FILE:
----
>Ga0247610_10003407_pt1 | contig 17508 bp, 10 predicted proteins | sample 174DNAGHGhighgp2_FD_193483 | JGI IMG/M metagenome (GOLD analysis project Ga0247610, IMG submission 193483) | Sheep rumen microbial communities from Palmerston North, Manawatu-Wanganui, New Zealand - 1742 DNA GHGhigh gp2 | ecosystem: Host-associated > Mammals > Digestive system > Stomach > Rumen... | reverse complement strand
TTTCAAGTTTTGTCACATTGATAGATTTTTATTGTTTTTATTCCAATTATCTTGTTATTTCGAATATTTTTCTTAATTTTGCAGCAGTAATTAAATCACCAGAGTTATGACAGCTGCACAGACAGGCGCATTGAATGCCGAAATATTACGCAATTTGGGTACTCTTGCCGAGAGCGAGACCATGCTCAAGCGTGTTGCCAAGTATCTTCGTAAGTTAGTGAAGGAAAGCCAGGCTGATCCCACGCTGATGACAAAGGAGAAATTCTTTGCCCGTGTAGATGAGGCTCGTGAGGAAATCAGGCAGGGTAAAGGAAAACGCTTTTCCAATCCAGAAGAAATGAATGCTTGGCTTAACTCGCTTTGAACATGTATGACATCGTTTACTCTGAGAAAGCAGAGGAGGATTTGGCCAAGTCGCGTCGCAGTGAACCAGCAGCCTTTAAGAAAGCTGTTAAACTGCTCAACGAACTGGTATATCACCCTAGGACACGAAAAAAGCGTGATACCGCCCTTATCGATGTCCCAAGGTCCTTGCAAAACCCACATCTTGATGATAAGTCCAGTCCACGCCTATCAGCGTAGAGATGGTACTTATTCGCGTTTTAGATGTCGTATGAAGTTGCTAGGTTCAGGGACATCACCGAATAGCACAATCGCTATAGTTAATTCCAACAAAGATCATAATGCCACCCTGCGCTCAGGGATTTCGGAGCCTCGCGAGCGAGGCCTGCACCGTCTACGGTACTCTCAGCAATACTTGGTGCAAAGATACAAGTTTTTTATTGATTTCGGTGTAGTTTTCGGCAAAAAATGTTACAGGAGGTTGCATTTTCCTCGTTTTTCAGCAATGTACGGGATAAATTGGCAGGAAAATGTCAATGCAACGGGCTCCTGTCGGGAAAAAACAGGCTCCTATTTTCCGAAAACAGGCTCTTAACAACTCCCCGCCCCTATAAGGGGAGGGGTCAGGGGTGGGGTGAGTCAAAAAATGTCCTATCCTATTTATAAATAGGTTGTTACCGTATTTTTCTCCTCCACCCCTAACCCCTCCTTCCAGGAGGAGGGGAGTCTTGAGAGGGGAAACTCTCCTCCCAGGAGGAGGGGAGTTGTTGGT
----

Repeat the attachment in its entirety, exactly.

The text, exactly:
>Ga0247610_10003407_pt1 | contig 17508 bp, 10 predicted proteins | sample 174DNAGHGhighgp2_FD_193483 | JGI IMG/M metagenome (GOLD analysis project Ga0247610, IMG submission 193483) | Sheep rumen microbial communities from Palmerston North, Manawatu-Wanganui, New Zealand - 1742 DNA GHGhigh gp2 | ecosystem: Host-associated > Mammals > Digestive system > Stomach > Rumen... | reverse complement strand
TTTCAAGTTTTGTCACATTGATAGATTTTTATTGTTTTTATTCCAATTATCTTGTTATTTCGAATATTTTTCTTAATTTTGCAGCAGTAATTAAATCACCAGAGTTATGACAGCTGCACAGACAGGCGCATTGAATGCCGAAATATTACGCAATTTGGGTACTCTTGCCGAGAGCGAGACCATGCTCAAGCGTGTTGCCAAGTATCTTCGTAAGTTAGTGAAGGAAAGCCAGGCTGATCCCACGCTGATGACAAAGGAGAAATTCTTTGCCCGTGTAGATGAGGCTCGTGAGGAAATCAGGCAGGGTAAAGGAAAACGCTTTTCCAATCCAGAAGAAATGAATGCTTGGCTTAACTCGCTTTGAACATGTATGACATCGTTTACTCTGAGAAAGCAGAGGAGGATTTGGCCAAGTCGCGTCGCAGTGAACCAGCAGCCTTTAAGAAAGCTGTTAAACTGCTCAACGAACTGGTATATCACCCTAGGACACGAAAAAAGCGTGATACCGCCCTTATCGATGTCCCAAGGTCCTTGCAAAACCCACATCTTGATGATAAGTCCAGTCCACGCCTATCAGCGTAGAGATGGTACTTATTCGCGTTTTAGATGTCGTATGAAGTTGCTAGGTTCAGGGACATCACCGAATAGCACAATCGCTATAGTTAATTCCAACAAAGATCATAATGCCACCCTGCGCTCAGGGATTTCGGAGCCTCGCGAGCGAGGCCTGCACCGTCTACGGTACTCTCAGCAATACTTGGTGCAAAGATACAAGTTTTTTATTGATTTCGGTGTAGTTTTCGGCAAAAAATGTTACAGGAGGTTGCATTTTCCTCGTTTTTCAGCAATGTACGGGATAAATTGGCAGGAAAATGTCAATGCAACGGGCTCCTGTCGGGAAAAAACAGGCTCCTATTTTCCGAAAACAGGCTCTTAACAACTCCCCGCCCCTATAAGGGGAGGGGTCAGGGGTGGGGTGAGTCAAAAAATGTCCTATCCTATTTATAAATAGGTTGTTACCGTATTTTTCTCCTCCACCCCTAACCCCTCCTTCCAGGAGGAGGGGAGTCTTGAGAGGGGAAACTCTCCTCCCAGGAGGAGGGGAGTTGTTGGT